C.S. Lewis owns the stories. I just borrowed a character or four.

It Should Be Fair
The war had yet to be over. Peter still wanted to sign his name to be a soldier, and it took all of Lucy's worried scolding to stop him. Edmund had thought that Peter could handle warfare, but Lucy's tearful protest that she was more concerned about bullets finally stopped that idea. Susan had kept at her drawing, tracing out the lines in a dove that had obligingly perched on the windowsill. They didn't ask her opinion often. She was the mediator, just in case they reached a deadlock, and felt that she didn't understand her siblings any longer- not since she had started to receive letters inviting her to tea.

Peter had been confused by her careful barrage of polite letters in the months leading up to the Season, and had been flummoxed by the response. She had started and kept a correspondence with all of the local grand dames, because it was what a lady Susan's age had to do. She had weathered teasing with only a mild hint of being cross, because that was what ladies did. She wasn't going to cry because her older brother thought that she was being silly. She had waited, instead, and let him see just how many invitations had gathered. The maids brought a new notice nearly every day, inviting her (and her elder brother, should he be available) to a ball.

That should have been enough, but Peter was infuriating. After all her work- he refused to go! He instead made it clear that he would stay home with Lucy and Edmund. She had kept her composure, since a lady must always keep her composure, and walked with perfect posture back to her rooms to regard the stack of neat letters.

Lucy had come, while she still was crying, to hold her tight and tell her to go be a lady. Lucy, being Lucy, wanted a full story upon Susan's return. Edmund and Peter, being boys, didn't want to hear about the balls. They thought that balls seemed perfectly dreadful, even a waste of money while the country was at war. Susan's perfectly cultivated fingernails clenched into her fist. She had kept her arguments to herself. Once, perhaps, she had debated with them on any slight royal decision to be made- but she had been Queen. Peter had been the strongest, Edmund had always tried to be loyal enough to be worthy of that second chance, and Lucy had been the laughing young queen.

A queen might argue, and be responsible for many of the decisions of a country, but a lady did not. It wasn't seemly, and it was not Susan's part to explain to her brothers that she had to be a lady. In England, it was all she could be. She wouldn't be able to be more than a secretary or teacher or nurse, otherwise. Peter could be a soldier, or a politician, or a constable- or anything. Even prime minister, if he wished- but he had shown too much understanding when she demanded (just once) if he thought that she could be prime minister. She had been the one to do the research- but England was different.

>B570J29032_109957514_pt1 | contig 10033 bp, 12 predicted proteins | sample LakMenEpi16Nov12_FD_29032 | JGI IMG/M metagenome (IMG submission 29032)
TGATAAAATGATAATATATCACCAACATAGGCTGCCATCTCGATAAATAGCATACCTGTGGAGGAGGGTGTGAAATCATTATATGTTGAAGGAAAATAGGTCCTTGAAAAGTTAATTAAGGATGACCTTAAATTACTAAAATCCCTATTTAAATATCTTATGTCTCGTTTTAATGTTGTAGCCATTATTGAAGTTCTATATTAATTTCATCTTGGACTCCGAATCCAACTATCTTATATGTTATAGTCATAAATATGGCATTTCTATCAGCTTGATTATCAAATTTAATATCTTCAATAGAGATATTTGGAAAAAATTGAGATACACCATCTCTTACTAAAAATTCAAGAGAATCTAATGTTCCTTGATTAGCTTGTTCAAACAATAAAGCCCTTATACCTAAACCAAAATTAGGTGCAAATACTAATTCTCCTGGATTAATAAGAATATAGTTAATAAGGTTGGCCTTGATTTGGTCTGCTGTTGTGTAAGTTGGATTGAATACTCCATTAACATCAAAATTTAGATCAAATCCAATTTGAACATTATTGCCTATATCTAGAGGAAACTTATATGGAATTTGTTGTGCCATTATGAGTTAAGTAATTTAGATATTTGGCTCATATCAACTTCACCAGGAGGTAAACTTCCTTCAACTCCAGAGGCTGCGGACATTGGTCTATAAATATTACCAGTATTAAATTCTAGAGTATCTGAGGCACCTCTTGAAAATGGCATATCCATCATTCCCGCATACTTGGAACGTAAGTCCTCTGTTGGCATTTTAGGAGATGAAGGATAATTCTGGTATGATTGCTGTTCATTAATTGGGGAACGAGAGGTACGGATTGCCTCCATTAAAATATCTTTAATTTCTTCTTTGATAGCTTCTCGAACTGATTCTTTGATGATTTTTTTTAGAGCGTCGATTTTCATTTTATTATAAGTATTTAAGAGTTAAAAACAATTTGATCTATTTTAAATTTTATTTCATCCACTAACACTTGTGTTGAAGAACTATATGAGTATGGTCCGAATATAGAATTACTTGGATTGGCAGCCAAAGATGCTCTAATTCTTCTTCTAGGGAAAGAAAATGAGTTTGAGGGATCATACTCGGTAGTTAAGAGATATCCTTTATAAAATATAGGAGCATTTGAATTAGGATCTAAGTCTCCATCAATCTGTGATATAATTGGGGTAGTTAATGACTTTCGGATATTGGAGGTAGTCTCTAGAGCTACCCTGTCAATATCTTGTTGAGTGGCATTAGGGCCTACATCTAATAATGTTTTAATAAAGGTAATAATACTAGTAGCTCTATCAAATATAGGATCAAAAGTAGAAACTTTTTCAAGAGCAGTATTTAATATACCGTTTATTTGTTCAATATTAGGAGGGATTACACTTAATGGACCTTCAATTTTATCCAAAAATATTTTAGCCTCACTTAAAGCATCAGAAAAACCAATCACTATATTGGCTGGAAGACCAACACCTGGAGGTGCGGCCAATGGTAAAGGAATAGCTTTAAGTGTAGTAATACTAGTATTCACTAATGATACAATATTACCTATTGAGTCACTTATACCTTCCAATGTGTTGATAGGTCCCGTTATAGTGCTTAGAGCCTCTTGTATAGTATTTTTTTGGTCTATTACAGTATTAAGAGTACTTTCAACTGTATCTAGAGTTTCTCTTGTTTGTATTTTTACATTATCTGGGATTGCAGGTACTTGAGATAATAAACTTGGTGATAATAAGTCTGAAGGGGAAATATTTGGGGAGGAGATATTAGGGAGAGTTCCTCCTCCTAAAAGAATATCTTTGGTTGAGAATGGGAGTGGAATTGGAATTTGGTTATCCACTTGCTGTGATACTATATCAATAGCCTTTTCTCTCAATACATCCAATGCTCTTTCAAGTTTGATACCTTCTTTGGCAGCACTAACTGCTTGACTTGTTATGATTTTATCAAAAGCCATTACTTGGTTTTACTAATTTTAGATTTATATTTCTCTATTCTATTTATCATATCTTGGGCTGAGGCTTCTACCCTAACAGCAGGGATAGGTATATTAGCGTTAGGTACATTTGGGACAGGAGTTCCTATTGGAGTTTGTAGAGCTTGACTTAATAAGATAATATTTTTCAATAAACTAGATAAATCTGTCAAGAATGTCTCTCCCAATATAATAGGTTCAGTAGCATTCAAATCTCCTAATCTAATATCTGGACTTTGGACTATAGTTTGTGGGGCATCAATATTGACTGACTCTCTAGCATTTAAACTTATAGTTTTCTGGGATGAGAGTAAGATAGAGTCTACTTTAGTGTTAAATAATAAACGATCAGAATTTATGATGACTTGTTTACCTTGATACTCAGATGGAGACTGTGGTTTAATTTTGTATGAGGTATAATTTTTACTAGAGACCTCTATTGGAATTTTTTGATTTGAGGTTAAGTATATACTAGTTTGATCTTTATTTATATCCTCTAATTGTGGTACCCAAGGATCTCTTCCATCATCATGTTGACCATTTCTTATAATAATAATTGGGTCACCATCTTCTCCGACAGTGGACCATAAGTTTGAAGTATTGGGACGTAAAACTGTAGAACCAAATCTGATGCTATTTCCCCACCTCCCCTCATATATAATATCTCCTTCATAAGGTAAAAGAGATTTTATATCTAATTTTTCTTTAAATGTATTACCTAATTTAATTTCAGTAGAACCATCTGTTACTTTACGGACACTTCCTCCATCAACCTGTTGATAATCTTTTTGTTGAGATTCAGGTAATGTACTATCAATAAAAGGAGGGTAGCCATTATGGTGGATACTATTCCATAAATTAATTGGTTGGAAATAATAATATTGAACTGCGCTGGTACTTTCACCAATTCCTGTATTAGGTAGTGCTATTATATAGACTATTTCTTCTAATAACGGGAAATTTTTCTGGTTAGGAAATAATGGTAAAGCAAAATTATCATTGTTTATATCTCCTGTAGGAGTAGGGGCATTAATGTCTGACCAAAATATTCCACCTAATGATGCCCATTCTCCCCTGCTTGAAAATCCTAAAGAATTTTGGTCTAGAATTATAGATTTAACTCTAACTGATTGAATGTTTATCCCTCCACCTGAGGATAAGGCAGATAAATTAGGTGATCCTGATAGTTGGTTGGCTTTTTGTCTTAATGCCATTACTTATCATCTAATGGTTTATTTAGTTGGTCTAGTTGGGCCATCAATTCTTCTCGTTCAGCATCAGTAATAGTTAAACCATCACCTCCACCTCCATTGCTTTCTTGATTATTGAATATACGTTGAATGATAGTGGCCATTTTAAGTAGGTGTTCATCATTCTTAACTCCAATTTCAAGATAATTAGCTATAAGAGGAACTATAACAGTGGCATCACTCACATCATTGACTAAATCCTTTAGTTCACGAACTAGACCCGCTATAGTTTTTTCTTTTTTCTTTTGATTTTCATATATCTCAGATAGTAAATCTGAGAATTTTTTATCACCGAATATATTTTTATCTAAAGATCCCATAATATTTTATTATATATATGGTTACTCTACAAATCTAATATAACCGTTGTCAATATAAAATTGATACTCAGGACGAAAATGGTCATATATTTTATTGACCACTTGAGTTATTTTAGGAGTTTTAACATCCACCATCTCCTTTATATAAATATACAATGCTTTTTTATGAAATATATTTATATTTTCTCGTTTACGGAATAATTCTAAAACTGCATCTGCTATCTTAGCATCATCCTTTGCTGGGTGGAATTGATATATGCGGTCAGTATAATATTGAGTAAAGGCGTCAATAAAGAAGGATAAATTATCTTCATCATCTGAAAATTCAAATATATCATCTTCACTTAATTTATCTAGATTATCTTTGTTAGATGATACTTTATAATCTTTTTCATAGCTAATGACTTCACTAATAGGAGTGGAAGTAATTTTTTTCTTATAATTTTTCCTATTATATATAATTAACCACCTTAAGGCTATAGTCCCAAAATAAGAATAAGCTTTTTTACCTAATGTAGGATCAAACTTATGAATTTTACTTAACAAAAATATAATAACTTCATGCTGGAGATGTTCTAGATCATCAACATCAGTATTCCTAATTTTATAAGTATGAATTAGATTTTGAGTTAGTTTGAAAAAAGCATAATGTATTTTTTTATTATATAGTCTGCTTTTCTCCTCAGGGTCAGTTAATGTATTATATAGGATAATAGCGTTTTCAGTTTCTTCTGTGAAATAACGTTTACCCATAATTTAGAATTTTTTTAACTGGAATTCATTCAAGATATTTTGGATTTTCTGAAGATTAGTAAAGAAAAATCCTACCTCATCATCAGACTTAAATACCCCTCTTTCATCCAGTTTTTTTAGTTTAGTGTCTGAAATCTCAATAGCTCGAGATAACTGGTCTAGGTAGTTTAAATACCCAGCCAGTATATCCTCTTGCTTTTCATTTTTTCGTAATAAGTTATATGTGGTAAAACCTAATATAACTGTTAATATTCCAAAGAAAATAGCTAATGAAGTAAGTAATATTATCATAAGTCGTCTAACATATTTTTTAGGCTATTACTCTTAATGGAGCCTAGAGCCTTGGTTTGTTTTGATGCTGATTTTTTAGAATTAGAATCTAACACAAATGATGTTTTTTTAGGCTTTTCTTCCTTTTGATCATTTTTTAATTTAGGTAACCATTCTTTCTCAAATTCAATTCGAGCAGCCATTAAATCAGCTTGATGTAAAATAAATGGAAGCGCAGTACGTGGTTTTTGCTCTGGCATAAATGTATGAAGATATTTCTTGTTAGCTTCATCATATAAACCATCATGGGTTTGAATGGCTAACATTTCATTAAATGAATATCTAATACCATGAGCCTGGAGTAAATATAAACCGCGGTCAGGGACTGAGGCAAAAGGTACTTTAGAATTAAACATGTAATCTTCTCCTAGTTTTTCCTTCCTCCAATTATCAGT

Yes, England was different. If she wasn't to be a lady- what would she be? There wasn't an alternative plan. So, she stayed with the original venture.

She glossed over Peter's rude dismissal of parties, and instead made it seem that 'darling Peter' was indeed that sensitive to the feelings of his younger siblings. Then, of course, she expressed a few true feelings made pretty with artful pauses and frowns, and waited for the affirmations. Of course she wasn't selfish, to start learning society- she was a very clever girl, for learning so early just how to make herself a lady to small country society. She would do very well indeed back in London. Clever wives, after all, were not so difficult to marry away anymore.

She felt things changing, then. She had friends outside of her siblings, and wondered if she was selfish to spend afternoons in a horse-drawn carriage, dressed in nice clothing she bought with her allowance. She hadn't touched that money in years, and it was hers to use. Why should Peter look so disapproving? She was a lady, and Lucy thought that Susan's stories were marvelous. Lucy still listened to Peter's oft-repeated stories of Narnian wars, and repeated hers of the time she and Edmund accompanied Cousin Eustace. What did it matter that she could now understand nylons and lipstick? Once a King or Queen in Narnia, Always a King or Queen in Narnia- Aslan Himself had said it, and wasn't that enough?

Susan couldn't keep treasured memories as the first things in her mind. If Peter would not understand that she was performing the most intricate types of diplomacy and advancing the Pevensie family's reputation, then it was no concern of hers. Sometimes, however, she regretted that she had the label of gentle. She could shoot better than Peter- but had been asked to stay far from the battle. As if she couldn't have drawn her bow with the other archers who stayed far from the chaos of war! Peter and Edmund had fought. She and Lucy had softer roles. That was alright, in Narnia. That was expected. Why shouldn't she do what she was expected to do in England?

She and Peter had a fight, just once. It was when the entire family was invited to a nice dinner, with a promise for friendly topics. She had coaxed Edmund into attending, and Lucy had been quietly anticipating the dinner for ages and ages. Peter would not come, and drew her aside while she still was scrutinizing her shoes and wondering if they could do with a final thin layer of polish.